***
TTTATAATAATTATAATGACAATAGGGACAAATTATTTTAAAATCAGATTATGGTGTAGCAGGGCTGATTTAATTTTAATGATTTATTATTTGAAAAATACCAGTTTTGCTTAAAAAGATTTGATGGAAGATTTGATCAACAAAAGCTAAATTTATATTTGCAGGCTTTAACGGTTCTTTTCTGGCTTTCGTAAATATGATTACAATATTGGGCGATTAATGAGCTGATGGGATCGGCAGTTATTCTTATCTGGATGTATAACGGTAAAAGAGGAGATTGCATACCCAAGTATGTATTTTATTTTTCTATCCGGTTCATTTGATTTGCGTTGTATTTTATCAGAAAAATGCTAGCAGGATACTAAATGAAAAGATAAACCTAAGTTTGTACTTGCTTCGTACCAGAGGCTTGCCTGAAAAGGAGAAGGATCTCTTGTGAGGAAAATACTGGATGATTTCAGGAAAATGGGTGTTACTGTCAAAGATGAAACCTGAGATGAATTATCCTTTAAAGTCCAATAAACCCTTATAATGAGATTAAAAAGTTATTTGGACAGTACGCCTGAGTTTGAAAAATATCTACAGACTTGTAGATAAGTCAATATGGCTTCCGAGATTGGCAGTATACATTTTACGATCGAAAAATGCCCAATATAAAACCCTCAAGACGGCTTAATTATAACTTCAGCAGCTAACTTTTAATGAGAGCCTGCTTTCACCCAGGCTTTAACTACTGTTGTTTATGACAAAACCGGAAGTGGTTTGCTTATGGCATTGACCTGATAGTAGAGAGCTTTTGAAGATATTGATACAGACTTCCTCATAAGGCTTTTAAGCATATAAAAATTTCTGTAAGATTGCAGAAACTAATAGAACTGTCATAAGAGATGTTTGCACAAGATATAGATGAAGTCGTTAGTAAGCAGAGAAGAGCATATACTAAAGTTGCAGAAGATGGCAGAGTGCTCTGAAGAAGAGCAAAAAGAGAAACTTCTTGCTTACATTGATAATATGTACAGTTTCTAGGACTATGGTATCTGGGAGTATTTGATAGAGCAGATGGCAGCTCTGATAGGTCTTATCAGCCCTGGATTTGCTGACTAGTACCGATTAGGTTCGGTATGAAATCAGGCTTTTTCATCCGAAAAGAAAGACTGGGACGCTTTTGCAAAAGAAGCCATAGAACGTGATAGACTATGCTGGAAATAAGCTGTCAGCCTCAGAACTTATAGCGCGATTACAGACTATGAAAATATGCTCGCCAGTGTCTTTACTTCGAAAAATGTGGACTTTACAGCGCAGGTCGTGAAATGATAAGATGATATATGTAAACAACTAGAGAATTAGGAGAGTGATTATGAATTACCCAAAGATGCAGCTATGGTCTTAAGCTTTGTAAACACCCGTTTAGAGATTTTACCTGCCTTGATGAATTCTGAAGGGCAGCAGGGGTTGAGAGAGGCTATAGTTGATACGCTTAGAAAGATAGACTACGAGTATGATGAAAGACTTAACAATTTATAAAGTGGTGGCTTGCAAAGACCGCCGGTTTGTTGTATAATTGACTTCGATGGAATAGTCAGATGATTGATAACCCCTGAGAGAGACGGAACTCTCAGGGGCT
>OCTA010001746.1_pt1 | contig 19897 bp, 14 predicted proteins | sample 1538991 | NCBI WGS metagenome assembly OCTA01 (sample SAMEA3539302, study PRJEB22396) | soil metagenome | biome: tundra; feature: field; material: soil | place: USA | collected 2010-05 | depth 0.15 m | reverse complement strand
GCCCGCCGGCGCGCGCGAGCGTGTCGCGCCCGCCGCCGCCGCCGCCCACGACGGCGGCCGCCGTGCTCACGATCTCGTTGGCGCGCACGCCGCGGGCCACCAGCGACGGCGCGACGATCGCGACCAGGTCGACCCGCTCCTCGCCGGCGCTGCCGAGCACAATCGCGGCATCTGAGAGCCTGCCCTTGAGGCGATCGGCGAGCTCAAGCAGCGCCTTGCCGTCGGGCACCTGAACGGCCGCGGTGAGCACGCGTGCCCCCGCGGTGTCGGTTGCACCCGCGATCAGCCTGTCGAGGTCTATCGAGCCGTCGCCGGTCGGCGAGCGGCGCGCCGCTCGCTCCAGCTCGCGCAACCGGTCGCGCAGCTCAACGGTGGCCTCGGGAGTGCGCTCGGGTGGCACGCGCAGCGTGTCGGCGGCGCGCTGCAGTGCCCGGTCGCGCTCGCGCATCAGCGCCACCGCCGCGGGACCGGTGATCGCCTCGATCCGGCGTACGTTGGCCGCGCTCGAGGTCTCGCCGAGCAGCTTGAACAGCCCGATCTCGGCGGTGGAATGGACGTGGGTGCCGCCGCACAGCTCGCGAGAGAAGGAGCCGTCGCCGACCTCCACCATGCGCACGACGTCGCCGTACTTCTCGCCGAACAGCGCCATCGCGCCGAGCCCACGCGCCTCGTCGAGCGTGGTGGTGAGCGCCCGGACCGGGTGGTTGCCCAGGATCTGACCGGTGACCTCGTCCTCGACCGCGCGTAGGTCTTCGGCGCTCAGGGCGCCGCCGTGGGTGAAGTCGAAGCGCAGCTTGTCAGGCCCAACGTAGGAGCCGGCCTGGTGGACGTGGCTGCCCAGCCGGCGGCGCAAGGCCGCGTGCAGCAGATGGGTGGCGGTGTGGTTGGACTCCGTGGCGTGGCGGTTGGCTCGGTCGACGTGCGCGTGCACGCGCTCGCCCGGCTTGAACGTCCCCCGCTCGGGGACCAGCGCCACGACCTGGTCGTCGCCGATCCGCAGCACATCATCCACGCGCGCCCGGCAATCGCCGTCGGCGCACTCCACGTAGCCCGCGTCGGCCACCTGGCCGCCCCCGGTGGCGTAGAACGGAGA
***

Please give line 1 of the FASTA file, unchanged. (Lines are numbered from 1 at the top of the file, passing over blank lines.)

TTTATAATAATTATAATGACAATAGGGACAAATTATTTTAAAATCAGATTATGGTGTAGCAGGGCTGATTTAATTTTAATGATTTATTATTTGAAAAATACCAGTTTTGCTTAAAAAGATTTGATGGAAGATTTGATCAACAAAAGCTAAATTTATATTTGCAGGCTTTAACGGTTCTTTTCTGGCTTTCGTAAATATGATTACAATATTGGGCGATTAATGAGCTGATGGGATCGGCAGTTATTCTTATCTGGATGTATAACGGTAAAAGAGGAGATTGCATACCCAAGTATGTATTTTATTTTTCTATCCGGTTCATTTGATTTGCGTTGTATTTTATCAGAAAAATGCTAGCAGGATACTAAATGAAAAGATAAACCTAAGTTTGTACTTGCTTCGTACCAGAGGCTTGCCTGAAAAGGAGAAGGATCTCTTGTGAGGAAAATACTGGATGATTTCAGGAAAATGGGTGTTACTGTCAAAGATGAAACCTGAGATGAATTATCCTTTAAAGTCCAATAAACCCTTATAATGAGATTAAAAAGTTATTTGGACAGTACGCCTGAGTTTGAAAAATATCTACAGACTTGTAGATAAGTCAATATGGCTTCCGAGATTGGCAGTATACATTTTACGATCGAAAAATGCCCAATATAAAACCCTCAAGACGGCTTAATTATAACTTCAGCAGCTAACTTTTAATGAGAGCCTGCTTTCACCCAGGCTTTAACTACTGTTGTTTATGACAAAACCGGAAGTGGTTTGCTTATGGCATTGACCTGATAGTAGAGAGCTTTTGAAGATATTGATACAGACTTCCTCATAAGGCTTTTAAGCATATAAAAATTTCTGTAAGATTGCAGAAACTAATAGAACTGTCATAAGAGATGTTTGCACAAGATATAGATGAAGTCGTTAGTAAGCAGAGAAGAGCATATACTAAAGTTGCAGAAGATGGCAGAGTGCTCTGAAGAAGAGCAAAAAGAGAAACTTCTTGCTTACATTGATAATATGTACAGTTTCTAGGACTATGGTATCTGGGAGTATTTGATAGAGCAGATGGCAGCTCTGATAGGTCTTATCAGCCCTGGATTTGCTGACTAGTACCGATTAGGTTCGGTATGAAATCAGGCTTTTTCATCCGAAAAGAAAGACTGGGACGCTTTTGCAAAAGAAGCCATAGAACGTGATAGACTATGCTGGAAATAAGCTGTCAGCCTCAGAACTTATAGCGCGATTACAGACTATGAAAATATGCTCGCCAGTGTCTTTACTTCGAAAAATGTGGACTTTACAGCGCAGGTCGTGAAATGATAAGATGATATATGTAAACAACTAGAGAATTAGGAGAGTGATTATGAATTACCCAAAGATGCAGCTATGGTCTTAAGCTTTGTAAACACCCGTTTAGAGATTTTACCTGCCTTGATGAATTCTGAAGGGCAGCAGGGGTTGAGAGAGGCTATAGTTGATACGCTTAGAAAGATAGACTACGAGTATGATGAAAGACTTAACAATTTATAAAGTGGTGGCTTGCAAAGACCGCCGGTTTGTTGTATAATTGACTTCGATGGAATAGTCAGATGATTGATAACCCCTGAGAGAGACGGAACTCTCAGGGGCT